Rwanda High Commission, Ottawa, Canada: (613) 569 5420.
Rwandan Honorary Consulate General, Melbourne, Australia: +61 (0) 401 099 115.
Rwandan High Commission, Pretoria, South Africa: +27 (0)12 342 6536.
United States Embassy, Kigali: +250 596 400.
British High Commission, Kigali: +250 252 556 000.
Canadian High Commission, Kigali, Rwanda: +250 252 573 210.
Australian High Commission, Nairobi, Kenya (also responsible for Rwanda): +254 (0)20 427 7100.
South African High Commission, Kigali: +250 252 551 300.
Irish Embassy, Kampala, Uganda (also responsible for Rwanda): +256 (0)41 7713 000.
Taxis are available in town. Motorcycle taxis are a cheaper option for direct travel, but the high speeds are not for the faint of heart. The cheapest way to get around Kigali is by matatus, the ubiquitous minibus taxis, which stop at any point along set routes. Rental vehicles are available, but not recommended for first time visitors as the roads around the country are in poor condition. Coach companies are available from Kigali for certain locations throughout Rwanda.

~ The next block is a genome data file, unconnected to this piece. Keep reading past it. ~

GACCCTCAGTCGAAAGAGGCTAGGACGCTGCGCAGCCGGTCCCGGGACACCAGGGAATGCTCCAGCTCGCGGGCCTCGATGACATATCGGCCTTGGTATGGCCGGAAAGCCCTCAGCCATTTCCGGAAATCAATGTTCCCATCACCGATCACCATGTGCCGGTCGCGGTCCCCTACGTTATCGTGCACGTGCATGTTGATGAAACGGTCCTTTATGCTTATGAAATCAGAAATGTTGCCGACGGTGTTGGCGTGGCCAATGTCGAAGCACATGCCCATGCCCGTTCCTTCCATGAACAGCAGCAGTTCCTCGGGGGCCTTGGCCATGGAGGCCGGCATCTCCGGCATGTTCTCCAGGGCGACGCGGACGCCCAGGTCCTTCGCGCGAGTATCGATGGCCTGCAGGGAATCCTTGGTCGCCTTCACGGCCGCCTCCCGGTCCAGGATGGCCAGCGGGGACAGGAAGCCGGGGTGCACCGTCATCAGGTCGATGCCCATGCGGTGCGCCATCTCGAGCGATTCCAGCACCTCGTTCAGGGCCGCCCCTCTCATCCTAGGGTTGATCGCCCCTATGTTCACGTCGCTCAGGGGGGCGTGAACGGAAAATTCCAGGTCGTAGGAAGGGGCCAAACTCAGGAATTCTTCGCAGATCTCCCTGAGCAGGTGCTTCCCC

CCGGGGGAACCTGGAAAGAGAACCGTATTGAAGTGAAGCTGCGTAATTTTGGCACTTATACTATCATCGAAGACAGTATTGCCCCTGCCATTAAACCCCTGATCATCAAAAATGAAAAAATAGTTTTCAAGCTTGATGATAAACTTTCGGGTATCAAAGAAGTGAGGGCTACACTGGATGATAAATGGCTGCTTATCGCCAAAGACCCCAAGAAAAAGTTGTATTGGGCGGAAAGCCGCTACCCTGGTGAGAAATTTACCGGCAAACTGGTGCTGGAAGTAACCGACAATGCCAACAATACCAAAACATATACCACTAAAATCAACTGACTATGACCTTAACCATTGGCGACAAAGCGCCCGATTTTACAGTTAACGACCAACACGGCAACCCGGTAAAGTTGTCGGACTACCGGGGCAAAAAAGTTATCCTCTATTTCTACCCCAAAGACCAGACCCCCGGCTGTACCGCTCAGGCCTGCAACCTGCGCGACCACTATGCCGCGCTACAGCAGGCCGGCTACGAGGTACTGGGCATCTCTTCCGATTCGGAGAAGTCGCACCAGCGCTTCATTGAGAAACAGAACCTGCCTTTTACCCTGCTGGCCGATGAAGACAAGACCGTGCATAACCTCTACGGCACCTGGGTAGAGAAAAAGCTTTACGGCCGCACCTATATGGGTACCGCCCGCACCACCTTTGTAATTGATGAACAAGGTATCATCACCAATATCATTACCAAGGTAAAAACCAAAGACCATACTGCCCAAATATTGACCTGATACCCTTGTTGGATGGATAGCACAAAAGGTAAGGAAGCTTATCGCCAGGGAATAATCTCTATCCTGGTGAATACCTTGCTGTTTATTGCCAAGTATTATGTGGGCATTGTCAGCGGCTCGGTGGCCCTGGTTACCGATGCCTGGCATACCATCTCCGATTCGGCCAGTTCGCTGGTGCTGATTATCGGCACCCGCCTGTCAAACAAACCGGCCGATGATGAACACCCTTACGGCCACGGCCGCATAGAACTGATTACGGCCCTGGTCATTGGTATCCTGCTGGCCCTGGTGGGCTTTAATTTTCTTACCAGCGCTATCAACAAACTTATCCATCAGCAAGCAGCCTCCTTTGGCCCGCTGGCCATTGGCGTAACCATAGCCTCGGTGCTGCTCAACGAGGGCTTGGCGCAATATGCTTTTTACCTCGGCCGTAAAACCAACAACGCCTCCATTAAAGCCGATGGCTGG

Often considered the flagship nature reserve in Rwanda, Volcanoes National Park (known locally as Parc National des Volcans) is located in northwestern Rwanda, not far from Kigali. A haven for elusive and fascinating primates, the park encompasses the Virunga Mountains and is the best place in Rwanda to see mountain gorillas, golden monkeys and other animals. Popular trips include climbing the Karisimbi and Bisoke volcanoes, touring the lakes and caves of the park, and visiting the tomb of famous gorilla researcher Dian Fossey. The market town of Musanze is located at the base of the Virungas, and makes a good base from which to explore the park.